When the subprime bubble was impaled on Captain Hook’s cutlass, it was time to face the facts. Neverland was fun while it lasted, but we now had to grow up and face the reality of the adult world.

Unfortunately, those with a vested interest in maintaining the illusion of Neverland saw things differently.

Central bankers have done all in their power to recreate Alan’s magic dust — more money and the lowest of low interest rates. But the magic’s gone.

Neverland is a fantasy world. One where you borrow your way to prosperity. Grow up…it doesn’t work that way.

The Peter Pan central bankers and Lost Boy politicians are desperately trying to keep the dream alive…but the magic dust has turned toxic.

People have come to realise debt is like any other drug…too much leads to substance abuse. The continual high comes at a cost.

Debt needs to be repaid, restructured, or defaulted on. Each of these debt minimisation strategies detract from economic growth.

The creators of Neverland are never giving up on the dream…that’s why even more financial repression is what awaits us.

In addition to creating trillions out of thin air and punishing those in the adult world who saved (and didn’t buy into the Neverland story), they spread misinformation to trick the remaining inhabitants of Neverland into believing the illusion is real.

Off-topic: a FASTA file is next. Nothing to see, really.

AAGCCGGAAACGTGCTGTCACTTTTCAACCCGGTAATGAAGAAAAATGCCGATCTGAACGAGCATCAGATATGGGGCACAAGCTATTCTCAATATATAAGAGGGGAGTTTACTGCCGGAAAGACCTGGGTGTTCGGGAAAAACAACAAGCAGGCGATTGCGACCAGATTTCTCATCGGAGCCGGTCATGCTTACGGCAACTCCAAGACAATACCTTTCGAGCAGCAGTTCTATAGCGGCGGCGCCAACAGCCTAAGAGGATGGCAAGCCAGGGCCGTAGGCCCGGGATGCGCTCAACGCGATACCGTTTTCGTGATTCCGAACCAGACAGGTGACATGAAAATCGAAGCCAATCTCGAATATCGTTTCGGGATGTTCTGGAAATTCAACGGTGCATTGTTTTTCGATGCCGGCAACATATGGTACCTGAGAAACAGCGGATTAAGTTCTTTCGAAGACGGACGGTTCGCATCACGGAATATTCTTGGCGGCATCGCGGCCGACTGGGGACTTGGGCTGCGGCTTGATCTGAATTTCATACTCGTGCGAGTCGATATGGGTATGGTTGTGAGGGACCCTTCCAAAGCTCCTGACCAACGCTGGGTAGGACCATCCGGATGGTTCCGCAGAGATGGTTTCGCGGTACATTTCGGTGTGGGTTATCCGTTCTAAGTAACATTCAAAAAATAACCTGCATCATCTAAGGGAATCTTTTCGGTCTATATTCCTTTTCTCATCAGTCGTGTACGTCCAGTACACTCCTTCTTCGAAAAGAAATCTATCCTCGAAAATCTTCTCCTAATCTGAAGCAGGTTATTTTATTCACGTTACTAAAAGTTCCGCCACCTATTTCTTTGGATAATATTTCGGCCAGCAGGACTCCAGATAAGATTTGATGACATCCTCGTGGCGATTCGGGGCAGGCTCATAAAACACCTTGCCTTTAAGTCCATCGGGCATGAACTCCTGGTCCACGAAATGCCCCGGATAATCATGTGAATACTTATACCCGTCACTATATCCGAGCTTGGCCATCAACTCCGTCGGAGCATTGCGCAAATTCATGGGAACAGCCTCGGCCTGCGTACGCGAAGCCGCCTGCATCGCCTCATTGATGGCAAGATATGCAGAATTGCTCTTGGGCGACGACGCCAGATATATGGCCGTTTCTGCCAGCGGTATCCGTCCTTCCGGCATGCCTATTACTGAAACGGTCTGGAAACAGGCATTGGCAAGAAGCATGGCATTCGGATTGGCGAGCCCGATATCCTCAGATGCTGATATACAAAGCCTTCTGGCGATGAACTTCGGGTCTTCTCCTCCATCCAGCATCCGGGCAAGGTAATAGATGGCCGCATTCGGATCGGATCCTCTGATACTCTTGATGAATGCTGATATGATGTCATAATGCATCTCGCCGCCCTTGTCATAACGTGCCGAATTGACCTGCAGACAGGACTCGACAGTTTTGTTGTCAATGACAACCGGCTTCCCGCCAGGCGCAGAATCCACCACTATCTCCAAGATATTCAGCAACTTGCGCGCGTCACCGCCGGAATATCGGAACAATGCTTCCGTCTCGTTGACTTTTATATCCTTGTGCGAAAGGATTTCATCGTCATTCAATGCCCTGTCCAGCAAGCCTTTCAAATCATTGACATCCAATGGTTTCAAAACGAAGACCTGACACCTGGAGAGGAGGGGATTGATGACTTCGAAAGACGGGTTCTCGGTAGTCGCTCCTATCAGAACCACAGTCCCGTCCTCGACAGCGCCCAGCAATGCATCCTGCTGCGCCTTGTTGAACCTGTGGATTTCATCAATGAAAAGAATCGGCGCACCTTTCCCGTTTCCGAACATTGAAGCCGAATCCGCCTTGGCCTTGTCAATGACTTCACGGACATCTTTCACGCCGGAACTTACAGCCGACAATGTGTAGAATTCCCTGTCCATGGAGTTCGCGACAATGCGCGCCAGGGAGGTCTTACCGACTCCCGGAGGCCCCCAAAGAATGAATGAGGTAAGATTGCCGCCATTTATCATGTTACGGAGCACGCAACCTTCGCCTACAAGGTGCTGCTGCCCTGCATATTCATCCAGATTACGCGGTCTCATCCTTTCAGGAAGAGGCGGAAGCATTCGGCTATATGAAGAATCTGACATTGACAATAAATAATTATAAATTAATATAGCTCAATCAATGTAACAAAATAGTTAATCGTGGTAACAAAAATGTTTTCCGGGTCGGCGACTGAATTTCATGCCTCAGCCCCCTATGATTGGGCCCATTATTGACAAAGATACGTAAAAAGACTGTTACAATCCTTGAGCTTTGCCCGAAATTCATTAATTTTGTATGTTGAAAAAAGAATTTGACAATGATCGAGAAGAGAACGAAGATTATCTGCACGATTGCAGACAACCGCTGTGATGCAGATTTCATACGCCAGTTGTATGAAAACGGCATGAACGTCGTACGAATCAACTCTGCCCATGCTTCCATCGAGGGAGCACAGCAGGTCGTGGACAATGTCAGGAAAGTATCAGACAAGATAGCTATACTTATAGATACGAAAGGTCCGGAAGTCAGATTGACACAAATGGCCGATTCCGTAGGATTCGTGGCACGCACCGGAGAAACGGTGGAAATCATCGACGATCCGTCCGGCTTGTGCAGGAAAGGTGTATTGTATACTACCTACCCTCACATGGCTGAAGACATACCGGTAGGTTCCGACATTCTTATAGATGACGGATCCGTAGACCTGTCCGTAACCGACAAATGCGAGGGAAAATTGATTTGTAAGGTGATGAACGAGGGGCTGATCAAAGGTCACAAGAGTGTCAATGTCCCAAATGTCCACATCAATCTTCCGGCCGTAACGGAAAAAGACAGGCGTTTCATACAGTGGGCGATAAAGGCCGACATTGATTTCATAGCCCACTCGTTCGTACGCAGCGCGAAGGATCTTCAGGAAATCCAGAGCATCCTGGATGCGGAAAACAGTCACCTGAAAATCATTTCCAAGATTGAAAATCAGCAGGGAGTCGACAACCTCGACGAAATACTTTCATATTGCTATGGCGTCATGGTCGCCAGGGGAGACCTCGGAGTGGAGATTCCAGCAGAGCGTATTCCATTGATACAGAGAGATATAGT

Last week we were told the Chinese economy — a critical contributor to Neverland — grew at…wait for it…6.7%. Wow, smack bang in the middle of the targeted 6.5–7% set at the National People’s Congress earlier this year. How lucky was that?

The reliability in these numbers would make Bernie Madoff blush. By the way, Bernie is in a Neverland of his own…he is never leaving prison.

Chinese economic data
Source: ABC News
[Click to enlarge]

Australia’s latest unemployment numbers are part of the whole charade being played out in Neverland. Unemployment numbers are falling, but only because a) more people are opting out of the workforce, and b) more part-time and less full-time jobs are being created.

The latest data shows the participation rate has fallen to 64.5% — it was 66% in 2011.

It’s estimated in the last quarter that around 53,000 full-time jobs were lost and 43,200 part-time jobs were added.

Since December 2015, there are 130,000 more people working part-time, and 54,100 fewer people in full-time employment.